The Routledge History of Western Empires is an all new volume focusing on the history of Western Empires in a comparative and thematic perspective. Comprising of thirty-three original chapters arranged in eight thematic sections, the book explores European overseas expansion from the Age of Discovery to the Age of Decolonisation.
Studies by both well-known historians and new scholars offer fresh, accessible perspectives on a multitude of themes ranging from colonialism in the Arctic to the scramble for the coral sea, from attitudes to the environment in the East Indies to plans for colonial settlement in Australasia. Chapters examine colonial attitudes towards poisonous animals and the history of colonial medicine, evangelisaton in Africa and Oceania, colonial recreation in the tropics and the tragedy of the slave trade.
The Routledge History of Western Empires ranges over five centuries and crosses continents and oceans highlighting transnational and cross-cultural links in the imperial world and underscoring connections between colonial history and world history. Through lively and engaging case studies, contributors not only weigh in on historiographical debates on themes such as human rights, religion and empire, and the ‘taproots’ of imperialism, but also illustrate the various approaches to the writing of colonial history. A vital contribution to the field.
Table of Contents
Robert Aldrich and Kirsten McKenzie, Introduction Robert Aldrich and Kirsten McKenzie, 'Why Colonialism?’ Section 1: Mapping the Imperial Turn Introduction 1 Felix Hinz, ‘Spanish-Indian Encounters: The Conquest and Creation of New Empires’ 2 Jorge Flores, ‘Floating Franks: The Portuguese and their Empire as seen from Early Modern Asia’ 3 Trevor Burnard, ‘Empires, the Age of Revolution and Plantation America’ 4 Michael A. McDonnell and Kate Fullagar, ‘Facing Empire: Indigenous Experiences of European Empire in Comparative Perspective, 1760–1820’ 5 Pernille Røge, ‘An Early Scramble for Africa: British, Danish and French Colonial Projects on the Coast of West Africa, 1780s and 1790s’ Section 2: Planning Empire Introduction 6 Tony Ballantyne, ‘The Theory and Practice of Empire Building: Edward Gibbon Wakefield and "Systematic Colonisation"’ 7 Clare Anderson and Hamish Maxwell-Stewart, ‘Convict Labour and the Western Empires, 1415–1954’ 8 Mark I. Choate, ‘New Dynamics and New Imperial Powers, 1876–1905’ Section 3: Locations of Empire Introduction 9 Annaliese Jacobs, ‘Empire at the Floe Edge: Western Empires and Indigenous Peoples in the Bering Sea and Arctic Ocean, c. 1820–1900’ 10 Clive Moore, ‘Empires of the Coral Sea’ 11 Jacob Norris, ‘Colonialism in Palestine: Science, Religion and the Western Appropriation of the Dead Sea in the Long Nineteenth Century’ Section 4: People of Empire Introduction 12 Blanca Tovías, ‘Native Women of the Americas in Power (c. 1530–1880)’ 13 Cindy McCreery, ‘Neighbourly Relations: Nineteenth-Century Western Navies’ Interactions in the Asia-Pacific Region’ 14 Nicholas Doumanis, ‘The Ottoman Roman Empire, c. 1680–1900: How Empires Shaped a Modern Nation’ 15 Marie-Paule Ha, ‘The Making of the Coloniale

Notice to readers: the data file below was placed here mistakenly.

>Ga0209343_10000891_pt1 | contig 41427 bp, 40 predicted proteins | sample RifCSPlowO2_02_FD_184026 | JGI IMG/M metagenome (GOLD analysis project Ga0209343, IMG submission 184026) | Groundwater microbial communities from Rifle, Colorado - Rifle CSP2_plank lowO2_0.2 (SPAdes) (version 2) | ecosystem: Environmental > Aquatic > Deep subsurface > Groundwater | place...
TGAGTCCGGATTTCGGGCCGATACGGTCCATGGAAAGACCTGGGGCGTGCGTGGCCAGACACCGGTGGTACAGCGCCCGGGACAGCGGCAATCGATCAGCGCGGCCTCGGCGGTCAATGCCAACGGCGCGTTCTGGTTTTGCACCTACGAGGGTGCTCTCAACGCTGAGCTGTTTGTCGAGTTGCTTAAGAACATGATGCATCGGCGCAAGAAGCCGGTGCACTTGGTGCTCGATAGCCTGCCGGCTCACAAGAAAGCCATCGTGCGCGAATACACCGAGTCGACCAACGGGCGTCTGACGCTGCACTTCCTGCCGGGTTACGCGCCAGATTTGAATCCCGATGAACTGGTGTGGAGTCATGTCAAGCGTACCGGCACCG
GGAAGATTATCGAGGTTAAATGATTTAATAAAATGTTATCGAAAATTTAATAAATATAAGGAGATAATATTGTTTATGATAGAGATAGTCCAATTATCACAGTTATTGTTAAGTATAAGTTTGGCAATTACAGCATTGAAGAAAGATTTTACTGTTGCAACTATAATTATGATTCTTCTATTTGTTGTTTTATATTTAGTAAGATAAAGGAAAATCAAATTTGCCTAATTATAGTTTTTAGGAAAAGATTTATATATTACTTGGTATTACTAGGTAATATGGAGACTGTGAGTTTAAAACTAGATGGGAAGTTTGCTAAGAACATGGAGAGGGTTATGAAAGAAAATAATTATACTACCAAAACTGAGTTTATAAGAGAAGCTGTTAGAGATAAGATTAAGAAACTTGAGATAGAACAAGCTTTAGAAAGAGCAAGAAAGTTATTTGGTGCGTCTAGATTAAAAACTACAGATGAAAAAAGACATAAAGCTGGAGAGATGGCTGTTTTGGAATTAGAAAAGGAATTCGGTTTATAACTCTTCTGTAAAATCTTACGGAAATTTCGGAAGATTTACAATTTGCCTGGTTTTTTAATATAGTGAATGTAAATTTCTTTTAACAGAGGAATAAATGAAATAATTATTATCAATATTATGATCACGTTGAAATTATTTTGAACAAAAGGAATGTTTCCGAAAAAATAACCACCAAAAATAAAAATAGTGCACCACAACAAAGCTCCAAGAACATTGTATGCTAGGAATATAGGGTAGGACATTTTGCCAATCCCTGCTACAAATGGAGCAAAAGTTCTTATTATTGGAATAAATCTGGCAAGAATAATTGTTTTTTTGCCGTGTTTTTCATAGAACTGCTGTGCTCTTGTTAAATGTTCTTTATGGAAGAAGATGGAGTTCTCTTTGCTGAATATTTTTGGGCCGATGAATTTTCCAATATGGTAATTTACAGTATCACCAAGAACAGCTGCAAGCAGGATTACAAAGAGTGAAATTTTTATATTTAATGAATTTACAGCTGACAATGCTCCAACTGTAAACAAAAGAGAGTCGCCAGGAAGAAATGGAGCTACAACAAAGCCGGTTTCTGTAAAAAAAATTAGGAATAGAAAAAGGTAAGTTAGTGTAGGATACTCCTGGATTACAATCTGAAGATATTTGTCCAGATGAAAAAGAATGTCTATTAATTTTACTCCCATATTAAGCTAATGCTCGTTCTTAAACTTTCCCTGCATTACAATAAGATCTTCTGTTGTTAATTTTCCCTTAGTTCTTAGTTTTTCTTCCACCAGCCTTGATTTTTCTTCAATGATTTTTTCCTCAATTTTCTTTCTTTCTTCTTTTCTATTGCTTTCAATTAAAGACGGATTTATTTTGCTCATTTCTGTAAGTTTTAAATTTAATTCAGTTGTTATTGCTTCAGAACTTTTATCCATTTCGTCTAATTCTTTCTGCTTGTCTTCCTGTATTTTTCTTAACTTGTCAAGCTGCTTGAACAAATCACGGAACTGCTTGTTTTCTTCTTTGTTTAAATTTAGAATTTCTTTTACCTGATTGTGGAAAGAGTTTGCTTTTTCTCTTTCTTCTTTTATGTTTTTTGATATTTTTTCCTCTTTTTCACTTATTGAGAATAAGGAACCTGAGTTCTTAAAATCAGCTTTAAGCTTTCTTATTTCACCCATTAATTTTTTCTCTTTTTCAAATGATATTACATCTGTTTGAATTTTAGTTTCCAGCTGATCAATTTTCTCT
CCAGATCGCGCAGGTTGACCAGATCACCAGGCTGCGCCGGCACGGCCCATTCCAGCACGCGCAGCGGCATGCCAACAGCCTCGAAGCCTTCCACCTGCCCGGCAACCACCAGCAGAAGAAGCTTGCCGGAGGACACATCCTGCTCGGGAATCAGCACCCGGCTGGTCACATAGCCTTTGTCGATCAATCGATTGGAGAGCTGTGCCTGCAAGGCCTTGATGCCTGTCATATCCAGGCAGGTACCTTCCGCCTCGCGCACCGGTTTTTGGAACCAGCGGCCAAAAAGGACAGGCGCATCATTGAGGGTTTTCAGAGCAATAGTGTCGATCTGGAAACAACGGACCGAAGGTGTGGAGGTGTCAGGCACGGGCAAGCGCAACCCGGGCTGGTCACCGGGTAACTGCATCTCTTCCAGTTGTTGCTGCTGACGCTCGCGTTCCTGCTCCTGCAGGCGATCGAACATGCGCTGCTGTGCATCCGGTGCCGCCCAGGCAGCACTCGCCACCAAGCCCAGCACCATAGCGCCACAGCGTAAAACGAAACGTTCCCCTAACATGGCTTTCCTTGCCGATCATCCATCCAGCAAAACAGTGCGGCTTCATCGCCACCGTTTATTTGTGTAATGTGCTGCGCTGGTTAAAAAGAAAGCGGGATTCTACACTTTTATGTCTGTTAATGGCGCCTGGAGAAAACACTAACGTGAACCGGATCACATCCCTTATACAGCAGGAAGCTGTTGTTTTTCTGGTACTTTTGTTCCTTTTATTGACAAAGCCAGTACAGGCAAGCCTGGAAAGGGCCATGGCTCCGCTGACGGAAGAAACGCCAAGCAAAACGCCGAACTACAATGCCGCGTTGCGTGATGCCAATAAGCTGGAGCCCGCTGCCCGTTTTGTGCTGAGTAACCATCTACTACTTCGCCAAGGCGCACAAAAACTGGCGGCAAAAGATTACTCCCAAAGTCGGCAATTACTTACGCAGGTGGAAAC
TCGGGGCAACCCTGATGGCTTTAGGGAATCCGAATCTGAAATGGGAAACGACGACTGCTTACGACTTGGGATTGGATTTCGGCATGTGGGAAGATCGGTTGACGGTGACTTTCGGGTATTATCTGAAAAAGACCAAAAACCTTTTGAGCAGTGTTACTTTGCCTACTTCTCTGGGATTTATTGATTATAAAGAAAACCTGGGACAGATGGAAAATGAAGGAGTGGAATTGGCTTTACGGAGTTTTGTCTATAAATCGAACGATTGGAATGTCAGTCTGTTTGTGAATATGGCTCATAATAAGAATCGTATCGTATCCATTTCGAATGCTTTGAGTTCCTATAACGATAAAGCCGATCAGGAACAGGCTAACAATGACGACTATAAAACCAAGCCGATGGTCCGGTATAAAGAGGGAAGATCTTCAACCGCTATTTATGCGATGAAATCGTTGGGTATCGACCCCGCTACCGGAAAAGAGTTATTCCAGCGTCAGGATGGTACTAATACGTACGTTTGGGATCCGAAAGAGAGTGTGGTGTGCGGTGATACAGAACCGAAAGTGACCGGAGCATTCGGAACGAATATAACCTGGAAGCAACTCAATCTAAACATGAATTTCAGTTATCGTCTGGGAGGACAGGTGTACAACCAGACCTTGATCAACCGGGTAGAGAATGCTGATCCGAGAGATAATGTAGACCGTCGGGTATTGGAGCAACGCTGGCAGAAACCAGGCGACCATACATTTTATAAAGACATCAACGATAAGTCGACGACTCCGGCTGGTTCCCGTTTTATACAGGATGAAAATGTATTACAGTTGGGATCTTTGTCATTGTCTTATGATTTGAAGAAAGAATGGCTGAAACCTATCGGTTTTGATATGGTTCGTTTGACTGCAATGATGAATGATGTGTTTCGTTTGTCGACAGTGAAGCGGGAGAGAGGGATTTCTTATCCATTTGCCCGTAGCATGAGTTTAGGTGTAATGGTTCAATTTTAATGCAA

Robert Aldrich is Professor of European History at the University of Sydney. He is the author of Vestiges of the Colonial Empire in France: Museums, Monuments and Colonial Memories (2005) and Gay Life Stories (2012) and editor of The Age of Empires (2007).
Kirsten Mckenzie is Associate Professor of History at the University of Sydney. She is the author of Scandal in the Colonies: Sydney and Cape Town, 1820 – 1850 (2004) and A Swindler’s Progress: Nobles and Convicts in the Age of Liberty (2009).